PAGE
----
The word ‘gombeen’ is the anglicised version of the Irish word ‘gaimbín’.
The gombeen man is a despised figure in Irish history. It usually referred to shopkeepers who exploited their rural customers through extending credit at usurious rates to people in need. Over time however, the expression gombeen – in Ireland at least – has come to describe the activities of anyone who pursues personal gain (usually financial) by dubious means. In the book, we use gombeens in this latter sense.
‘Barbarians at the Gate’ is the title of a 1989 best seller written by investigative journalists Bryan Burrough and John Helyar. It tells the fascinating story of the bidding war over the massive leveraged buyout of the tobacco and food conglomerate RJR Nabisco in the 1980s. It was subsequently made into a TV movie in 1993 starring James Garner as F. Ross Johnson, whose unsuccessful attempt to buy RJR Nabisco – to keep the barbarians from the gate – started the bidding war.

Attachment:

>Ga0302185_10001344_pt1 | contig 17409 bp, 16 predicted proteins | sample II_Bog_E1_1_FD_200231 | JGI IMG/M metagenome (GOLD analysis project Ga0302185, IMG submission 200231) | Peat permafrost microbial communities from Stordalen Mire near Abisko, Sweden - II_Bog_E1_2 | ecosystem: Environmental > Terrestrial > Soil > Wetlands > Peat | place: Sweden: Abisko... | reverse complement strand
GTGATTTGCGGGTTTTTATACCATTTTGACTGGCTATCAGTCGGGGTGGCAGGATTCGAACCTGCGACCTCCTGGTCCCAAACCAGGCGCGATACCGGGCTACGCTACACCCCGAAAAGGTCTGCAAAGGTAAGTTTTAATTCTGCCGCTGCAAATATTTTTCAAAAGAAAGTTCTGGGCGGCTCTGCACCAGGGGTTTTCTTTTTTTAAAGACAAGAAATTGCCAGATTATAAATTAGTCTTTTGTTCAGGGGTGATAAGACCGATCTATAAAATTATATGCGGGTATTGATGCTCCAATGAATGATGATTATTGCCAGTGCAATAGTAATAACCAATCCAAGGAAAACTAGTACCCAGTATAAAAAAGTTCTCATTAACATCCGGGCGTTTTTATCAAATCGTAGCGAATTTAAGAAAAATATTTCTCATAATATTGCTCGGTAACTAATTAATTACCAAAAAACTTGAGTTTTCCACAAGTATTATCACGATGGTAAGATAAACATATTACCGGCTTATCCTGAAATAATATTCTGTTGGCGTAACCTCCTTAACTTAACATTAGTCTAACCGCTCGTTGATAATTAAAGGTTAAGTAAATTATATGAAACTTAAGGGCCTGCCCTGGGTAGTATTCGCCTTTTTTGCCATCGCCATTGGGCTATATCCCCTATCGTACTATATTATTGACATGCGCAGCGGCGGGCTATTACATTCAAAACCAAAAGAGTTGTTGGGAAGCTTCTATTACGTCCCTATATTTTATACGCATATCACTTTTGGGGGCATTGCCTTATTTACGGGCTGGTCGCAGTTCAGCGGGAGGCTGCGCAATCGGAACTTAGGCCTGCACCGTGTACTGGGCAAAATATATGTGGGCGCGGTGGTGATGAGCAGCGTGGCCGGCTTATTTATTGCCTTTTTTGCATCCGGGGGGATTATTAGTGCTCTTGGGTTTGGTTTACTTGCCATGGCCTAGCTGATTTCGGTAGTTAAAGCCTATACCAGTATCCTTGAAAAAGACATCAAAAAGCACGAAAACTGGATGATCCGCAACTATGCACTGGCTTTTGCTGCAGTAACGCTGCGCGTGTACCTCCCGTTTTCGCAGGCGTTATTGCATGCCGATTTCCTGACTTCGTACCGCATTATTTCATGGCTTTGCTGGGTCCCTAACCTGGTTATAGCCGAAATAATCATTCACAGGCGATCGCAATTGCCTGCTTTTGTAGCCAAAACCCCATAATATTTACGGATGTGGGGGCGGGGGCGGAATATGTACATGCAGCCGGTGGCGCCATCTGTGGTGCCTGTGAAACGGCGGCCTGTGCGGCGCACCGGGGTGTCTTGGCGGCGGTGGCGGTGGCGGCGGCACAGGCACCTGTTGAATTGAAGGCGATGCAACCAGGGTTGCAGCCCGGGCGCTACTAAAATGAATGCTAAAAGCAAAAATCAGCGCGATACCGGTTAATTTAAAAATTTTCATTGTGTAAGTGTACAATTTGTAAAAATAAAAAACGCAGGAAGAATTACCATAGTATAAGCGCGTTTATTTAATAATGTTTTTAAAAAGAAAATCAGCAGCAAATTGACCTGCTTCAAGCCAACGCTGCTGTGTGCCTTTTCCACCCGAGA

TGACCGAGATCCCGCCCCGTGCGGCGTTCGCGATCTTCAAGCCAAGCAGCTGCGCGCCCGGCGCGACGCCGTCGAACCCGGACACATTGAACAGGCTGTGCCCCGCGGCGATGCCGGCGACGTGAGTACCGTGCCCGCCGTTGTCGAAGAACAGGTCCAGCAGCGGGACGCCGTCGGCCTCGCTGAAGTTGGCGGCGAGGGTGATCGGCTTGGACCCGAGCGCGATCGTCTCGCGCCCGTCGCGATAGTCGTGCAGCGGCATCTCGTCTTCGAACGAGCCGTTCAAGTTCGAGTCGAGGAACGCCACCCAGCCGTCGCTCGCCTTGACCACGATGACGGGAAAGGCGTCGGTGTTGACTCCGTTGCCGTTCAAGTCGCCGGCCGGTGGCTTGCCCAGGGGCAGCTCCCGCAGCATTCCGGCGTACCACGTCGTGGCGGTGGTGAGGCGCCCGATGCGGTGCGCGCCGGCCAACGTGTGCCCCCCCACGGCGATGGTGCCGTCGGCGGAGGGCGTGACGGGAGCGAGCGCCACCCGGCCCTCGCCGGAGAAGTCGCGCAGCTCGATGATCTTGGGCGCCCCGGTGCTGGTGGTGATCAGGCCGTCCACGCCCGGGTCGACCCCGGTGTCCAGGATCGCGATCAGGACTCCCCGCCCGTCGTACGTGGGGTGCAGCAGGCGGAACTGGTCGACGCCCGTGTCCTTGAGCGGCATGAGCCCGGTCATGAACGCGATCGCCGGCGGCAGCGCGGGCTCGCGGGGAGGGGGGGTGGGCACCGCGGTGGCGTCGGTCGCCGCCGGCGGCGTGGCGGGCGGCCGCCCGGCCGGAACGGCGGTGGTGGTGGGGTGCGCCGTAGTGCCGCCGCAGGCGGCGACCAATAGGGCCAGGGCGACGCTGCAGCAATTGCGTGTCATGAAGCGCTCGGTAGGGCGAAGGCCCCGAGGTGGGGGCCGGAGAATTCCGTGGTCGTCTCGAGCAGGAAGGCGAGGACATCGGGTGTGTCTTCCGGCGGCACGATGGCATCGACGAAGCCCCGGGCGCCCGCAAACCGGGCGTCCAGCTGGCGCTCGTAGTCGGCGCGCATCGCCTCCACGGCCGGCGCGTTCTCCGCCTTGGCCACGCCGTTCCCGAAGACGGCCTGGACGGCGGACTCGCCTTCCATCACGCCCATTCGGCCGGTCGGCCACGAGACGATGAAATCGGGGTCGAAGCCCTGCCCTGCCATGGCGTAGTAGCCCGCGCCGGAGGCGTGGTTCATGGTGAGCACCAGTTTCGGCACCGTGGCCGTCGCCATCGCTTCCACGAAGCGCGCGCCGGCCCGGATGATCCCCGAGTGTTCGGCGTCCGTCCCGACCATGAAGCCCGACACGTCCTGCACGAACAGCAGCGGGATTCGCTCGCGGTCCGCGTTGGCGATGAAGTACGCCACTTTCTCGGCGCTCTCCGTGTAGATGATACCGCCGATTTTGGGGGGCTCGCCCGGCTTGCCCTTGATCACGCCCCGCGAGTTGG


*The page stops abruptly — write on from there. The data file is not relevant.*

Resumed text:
At a simpler level of course, the word ‘barbarian’ – to the ancient Romans – was anyone who was different; anyone who lived outside the Roman Empire (Remember the Romans never made it to Hibernia!). Even today we use this term to describe any perceived threat from people usually regarded as our ‘inferior’ or ‘primitive’.
The word ‘gombeen’ in the title of our book ‘Gombeens at the Gate’ is both provocative and pejorative. But we hope readers will agree that it is appropriate and that it suitably captures all the subtleties and incongruities of Ireland since the Rising.
Most of all we encourage you to read our book, explore with us its central thesis and make up your own mind!